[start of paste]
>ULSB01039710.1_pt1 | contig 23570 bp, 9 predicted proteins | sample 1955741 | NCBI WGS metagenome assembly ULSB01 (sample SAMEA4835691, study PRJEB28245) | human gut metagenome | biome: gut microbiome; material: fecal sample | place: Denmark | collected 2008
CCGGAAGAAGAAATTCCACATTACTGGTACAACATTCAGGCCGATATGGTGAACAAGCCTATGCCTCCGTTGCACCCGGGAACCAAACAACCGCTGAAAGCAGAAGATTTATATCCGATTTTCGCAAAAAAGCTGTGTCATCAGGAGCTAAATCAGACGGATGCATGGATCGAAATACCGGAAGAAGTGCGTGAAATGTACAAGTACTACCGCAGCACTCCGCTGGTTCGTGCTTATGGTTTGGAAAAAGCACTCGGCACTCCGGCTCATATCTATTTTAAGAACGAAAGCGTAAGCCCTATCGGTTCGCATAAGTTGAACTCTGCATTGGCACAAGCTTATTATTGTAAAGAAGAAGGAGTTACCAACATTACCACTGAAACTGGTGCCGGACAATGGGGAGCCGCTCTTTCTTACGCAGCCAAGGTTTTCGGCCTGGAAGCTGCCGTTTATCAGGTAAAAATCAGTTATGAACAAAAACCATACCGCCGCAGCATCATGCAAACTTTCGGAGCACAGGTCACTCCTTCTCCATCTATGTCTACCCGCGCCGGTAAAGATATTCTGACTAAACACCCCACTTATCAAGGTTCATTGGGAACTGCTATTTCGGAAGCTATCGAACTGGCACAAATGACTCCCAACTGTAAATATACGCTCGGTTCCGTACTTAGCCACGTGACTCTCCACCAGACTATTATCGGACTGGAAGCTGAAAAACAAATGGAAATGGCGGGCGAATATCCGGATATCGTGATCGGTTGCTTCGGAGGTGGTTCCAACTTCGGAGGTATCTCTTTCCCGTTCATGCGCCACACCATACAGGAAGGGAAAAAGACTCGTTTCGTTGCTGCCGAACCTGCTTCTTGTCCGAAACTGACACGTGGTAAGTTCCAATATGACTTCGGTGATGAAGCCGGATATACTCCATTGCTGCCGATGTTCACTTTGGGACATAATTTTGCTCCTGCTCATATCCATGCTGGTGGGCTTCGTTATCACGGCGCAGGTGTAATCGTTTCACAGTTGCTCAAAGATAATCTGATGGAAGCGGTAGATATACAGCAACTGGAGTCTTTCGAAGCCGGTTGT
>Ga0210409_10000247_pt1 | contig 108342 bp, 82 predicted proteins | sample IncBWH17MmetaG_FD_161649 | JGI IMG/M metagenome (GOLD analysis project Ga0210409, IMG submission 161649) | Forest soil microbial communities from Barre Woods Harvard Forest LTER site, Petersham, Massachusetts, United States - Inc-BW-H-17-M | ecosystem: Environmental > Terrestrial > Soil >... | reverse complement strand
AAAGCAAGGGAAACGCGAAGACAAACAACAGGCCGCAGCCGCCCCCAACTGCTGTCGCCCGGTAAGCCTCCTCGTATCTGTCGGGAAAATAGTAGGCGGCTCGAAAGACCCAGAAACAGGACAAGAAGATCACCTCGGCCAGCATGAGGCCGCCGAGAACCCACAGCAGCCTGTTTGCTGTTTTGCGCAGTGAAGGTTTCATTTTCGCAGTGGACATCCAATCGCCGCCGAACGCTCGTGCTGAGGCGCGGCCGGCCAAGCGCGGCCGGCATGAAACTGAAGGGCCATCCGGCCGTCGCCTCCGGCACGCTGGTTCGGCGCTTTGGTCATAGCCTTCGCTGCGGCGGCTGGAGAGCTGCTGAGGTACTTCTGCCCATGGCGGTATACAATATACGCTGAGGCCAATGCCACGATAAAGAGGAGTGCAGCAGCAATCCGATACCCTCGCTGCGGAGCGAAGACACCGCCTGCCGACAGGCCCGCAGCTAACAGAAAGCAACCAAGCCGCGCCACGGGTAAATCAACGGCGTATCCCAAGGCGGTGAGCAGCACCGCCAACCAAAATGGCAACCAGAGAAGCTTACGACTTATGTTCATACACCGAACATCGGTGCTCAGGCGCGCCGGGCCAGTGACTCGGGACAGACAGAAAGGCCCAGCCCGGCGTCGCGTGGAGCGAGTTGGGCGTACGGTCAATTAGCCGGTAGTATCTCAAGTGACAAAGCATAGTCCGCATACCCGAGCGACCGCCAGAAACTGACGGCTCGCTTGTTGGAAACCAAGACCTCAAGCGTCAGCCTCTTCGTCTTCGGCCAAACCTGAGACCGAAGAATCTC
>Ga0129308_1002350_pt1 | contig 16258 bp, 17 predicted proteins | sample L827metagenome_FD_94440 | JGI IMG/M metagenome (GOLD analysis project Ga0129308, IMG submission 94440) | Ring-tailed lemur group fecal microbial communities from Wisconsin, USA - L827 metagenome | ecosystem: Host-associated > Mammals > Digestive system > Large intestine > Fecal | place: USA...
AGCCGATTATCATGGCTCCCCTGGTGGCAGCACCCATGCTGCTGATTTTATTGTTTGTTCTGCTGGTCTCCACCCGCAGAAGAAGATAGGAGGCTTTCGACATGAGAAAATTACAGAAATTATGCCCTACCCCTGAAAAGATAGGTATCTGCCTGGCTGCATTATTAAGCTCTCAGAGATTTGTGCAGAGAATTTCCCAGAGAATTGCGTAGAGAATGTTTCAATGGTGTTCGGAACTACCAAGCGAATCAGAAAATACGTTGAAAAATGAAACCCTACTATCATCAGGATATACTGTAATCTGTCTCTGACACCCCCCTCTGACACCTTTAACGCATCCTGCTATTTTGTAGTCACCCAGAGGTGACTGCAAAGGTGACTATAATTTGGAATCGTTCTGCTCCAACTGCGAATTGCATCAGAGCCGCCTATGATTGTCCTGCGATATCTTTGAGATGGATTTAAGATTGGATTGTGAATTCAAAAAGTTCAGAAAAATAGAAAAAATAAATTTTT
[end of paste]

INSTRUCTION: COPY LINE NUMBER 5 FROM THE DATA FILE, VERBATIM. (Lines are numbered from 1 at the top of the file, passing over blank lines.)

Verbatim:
>Ga0129308_1002350_pt1 | contig 16258 bp, 17 predicted proteins | sample L827metagenome_FD_94440 | JGI IMG/M metagenome (GOLD analysis project Ga0129308, IMG submission 94440) | Ring-tailed lemur group fecal microbial communities from Wisconsin, USA - L827 metagenome | ecosystem: Host-associated > Mammals > Digestive system > Large intestine > Fecal | place: USA...